It’s possible you’ve already heard of Donna Simpson, the 43-year-old New Jersey resident who has one goal in mind: to become the world’s fattest woman. Not only is she eating her way towards the 1,000 pound mark and consuming more than 15,000 calories a day to get there, but she now has a website where fans are paying to watch her eat.
Simpson, a mother of a 4-year-old and the largest woman to give birth on record, claims she is earning $90,000 a year from people who are paying $20 a month to view her site. The funds are then used to pay for her enormous grocery store bills, which are estimated to be over $800 a week.
The question here is, not why is she doing this (because she is clearly mentally unstable to do this to herself and her daughter), but why the heck are people paying to watch it? Like suddenly someone killing herself (let’s be honest, this is what she’s doing) is entertainment? Isn’t all of the publicity and money just enabling and encouraging her even more?
Not if you ask her: “I love eating and people love watching me eat,” she previously told the Daily Mail. “It makes people happy, and I’m not harming anyone.”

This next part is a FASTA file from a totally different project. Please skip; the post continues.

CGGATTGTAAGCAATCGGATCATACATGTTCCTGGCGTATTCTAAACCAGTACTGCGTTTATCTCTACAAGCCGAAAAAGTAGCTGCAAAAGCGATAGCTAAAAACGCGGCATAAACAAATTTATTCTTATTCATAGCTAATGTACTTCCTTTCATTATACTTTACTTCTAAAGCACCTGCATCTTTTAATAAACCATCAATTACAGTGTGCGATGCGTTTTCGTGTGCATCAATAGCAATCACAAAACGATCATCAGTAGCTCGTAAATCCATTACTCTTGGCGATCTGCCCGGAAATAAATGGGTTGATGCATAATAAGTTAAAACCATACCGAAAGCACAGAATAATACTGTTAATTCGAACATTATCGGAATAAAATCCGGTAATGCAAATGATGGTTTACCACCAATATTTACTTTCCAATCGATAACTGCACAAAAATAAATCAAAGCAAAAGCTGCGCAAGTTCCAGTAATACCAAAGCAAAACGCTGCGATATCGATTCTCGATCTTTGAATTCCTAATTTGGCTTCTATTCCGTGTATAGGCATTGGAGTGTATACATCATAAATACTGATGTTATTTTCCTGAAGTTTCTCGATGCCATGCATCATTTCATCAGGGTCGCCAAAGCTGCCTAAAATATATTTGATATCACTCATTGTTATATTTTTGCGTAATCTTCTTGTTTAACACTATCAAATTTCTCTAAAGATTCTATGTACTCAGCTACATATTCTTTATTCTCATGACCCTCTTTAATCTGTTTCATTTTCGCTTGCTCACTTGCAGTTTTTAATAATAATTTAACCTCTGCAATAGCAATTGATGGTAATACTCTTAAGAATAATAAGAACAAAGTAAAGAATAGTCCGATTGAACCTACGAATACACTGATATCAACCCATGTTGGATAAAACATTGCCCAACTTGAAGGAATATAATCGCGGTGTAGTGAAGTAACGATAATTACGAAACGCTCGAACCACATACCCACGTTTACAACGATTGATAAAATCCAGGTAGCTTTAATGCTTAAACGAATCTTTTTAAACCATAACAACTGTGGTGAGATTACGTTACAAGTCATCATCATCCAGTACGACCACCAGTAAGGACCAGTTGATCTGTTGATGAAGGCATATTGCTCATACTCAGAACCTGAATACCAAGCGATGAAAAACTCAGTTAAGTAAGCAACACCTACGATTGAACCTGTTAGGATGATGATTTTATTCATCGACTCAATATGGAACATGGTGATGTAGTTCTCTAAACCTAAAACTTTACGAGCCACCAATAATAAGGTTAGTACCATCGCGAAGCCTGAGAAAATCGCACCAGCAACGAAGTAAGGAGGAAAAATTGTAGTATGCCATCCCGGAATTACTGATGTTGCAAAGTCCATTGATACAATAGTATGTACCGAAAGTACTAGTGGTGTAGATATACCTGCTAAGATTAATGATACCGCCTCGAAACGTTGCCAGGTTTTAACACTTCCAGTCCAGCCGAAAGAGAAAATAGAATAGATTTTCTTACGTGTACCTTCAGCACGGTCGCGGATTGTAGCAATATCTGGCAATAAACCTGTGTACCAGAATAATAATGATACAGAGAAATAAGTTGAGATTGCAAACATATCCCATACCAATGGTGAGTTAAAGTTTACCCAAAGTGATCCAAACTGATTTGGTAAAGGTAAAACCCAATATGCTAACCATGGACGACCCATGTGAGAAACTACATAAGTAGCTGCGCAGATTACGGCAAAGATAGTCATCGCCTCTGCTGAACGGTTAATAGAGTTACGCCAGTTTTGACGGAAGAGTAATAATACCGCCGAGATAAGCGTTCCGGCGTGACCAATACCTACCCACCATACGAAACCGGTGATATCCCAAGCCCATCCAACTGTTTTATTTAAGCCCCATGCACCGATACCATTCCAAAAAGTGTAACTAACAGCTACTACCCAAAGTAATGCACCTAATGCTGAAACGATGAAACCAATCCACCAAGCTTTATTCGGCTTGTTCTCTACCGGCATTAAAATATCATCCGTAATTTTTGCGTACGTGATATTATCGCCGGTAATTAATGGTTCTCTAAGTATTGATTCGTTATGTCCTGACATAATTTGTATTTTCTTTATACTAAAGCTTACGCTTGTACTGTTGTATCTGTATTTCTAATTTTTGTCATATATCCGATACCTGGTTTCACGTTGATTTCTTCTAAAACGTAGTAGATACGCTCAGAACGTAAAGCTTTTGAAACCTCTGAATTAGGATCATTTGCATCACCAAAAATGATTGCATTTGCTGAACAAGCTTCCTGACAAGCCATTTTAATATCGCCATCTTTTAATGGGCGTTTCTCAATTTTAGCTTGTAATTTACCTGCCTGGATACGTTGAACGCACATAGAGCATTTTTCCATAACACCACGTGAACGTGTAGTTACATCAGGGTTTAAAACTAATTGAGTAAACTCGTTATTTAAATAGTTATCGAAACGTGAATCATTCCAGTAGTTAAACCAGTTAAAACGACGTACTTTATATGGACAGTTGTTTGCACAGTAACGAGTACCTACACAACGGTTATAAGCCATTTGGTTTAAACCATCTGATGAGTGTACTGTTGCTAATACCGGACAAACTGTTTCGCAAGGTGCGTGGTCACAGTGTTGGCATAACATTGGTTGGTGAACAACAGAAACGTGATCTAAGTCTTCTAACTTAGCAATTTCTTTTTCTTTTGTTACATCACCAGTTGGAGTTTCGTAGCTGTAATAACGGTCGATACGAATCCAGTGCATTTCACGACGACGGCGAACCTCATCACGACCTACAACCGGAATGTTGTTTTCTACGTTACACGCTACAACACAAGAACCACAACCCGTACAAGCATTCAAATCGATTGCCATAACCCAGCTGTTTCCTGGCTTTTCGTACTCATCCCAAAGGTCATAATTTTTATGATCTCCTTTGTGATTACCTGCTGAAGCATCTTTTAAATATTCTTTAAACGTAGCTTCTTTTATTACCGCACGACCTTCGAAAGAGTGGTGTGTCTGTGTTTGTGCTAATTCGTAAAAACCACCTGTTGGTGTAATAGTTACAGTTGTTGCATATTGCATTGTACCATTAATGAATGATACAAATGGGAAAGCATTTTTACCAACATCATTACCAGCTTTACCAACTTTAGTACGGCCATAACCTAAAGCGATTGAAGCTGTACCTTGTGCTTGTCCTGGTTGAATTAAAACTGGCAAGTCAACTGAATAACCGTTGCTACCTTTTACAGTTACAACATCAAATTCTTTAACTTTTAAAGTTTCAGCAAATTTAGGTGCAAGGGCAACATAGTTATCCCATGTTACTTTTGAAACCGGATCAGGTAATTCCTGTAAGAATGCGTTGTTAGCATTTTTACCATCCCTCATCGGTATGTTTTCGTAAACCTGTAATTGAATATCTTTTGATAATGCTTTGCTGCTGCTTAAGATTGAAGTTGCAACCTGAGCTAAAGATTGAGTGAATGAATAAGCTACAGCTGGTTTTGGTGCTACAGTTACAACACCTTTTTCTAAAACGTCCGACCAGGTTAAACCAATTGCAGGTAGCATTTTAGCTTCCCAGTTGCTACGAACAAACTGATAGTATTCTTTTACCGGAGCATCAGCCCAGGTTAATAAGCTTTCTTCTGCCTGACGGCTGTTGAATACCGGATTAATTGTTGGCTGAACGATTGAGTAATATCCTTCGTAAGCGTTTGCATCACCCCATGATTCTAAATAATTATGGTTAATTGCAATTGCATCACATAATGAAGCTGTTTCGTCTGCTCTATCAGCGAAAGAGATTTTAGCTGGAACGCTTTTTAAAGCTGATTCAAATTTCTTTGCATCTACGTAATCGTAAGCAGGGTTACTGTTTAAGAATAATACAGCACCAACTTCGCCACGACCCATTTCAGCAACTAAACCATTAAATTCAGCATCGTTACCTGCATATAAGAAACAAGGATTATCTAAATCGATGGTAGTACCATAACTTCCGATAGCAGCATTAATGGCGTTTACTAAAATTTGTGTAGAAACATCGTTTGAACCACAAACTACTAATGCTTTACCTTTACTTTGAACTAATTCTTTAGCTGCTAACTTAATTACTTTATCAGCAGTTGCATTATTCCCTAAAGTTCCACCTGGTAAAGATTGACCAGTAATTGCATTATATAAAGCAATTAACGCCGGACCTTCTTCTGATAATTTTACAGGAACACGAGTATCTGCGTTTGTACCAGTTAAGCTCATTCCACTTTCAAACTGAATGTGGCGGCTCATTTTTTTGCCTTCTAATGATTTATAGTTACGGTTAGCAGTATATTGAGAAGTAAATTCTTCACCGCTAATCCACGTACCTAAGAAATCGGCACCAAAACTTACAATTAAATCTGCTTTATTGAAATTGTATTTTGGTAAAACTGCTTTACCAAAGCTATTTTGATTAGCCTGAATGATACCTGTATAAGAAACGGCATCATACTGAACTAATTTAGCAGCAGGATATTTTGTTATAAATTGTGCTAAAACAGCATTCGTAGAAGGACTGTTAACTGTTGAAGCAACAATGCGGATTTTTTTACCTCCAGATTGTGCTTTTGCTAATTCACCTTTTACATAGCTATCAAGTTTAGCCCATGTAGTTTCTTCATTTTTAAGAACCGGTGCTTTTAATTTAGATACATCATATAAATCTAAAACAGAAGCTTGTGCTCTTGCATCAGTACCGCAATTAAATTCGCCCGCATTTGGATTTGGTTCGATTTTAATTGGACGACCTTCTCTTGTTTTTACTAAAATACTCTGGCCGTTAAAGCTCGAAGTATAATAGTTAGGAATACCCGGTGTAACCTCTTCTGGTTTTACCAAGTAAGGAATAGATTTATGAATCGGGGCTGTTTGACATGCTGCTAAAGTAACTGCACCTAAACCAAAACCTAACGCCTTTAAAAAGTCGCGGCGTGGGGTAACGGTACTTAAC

But she is harming others. By putting this out there and watching her, it’s like our society says it’s okay to tolerate such negative body images. Where do we draw the line at “fat acceptance”? When do we stop pretending to look the other way? At what point should we not celebrate, endorse and support others who exhibit no control over their own bodies? Because if the tables were turned, and she was trying to become the thinnest woman in the world, all of a sudden, starving herself would be cause for alarm. Being anorexic or bulimic is just as unhealthy as someone who is morbidly obese. And neither condition should be encouraged — let alone paid for. People who have no regard for their personal health should not be able to earn a living — or celebrity status — from us.
Yes, there are those who say it’s her body and she can do what she wants. I agree with that. She can even attempt to make herself a public figure. This is America, after all, the land of opportunity. But that doesn’t mean we have to buy it. Besides, if you have $20 a month to waste, why not help someone buy food who really needs it?
Photo: NY Post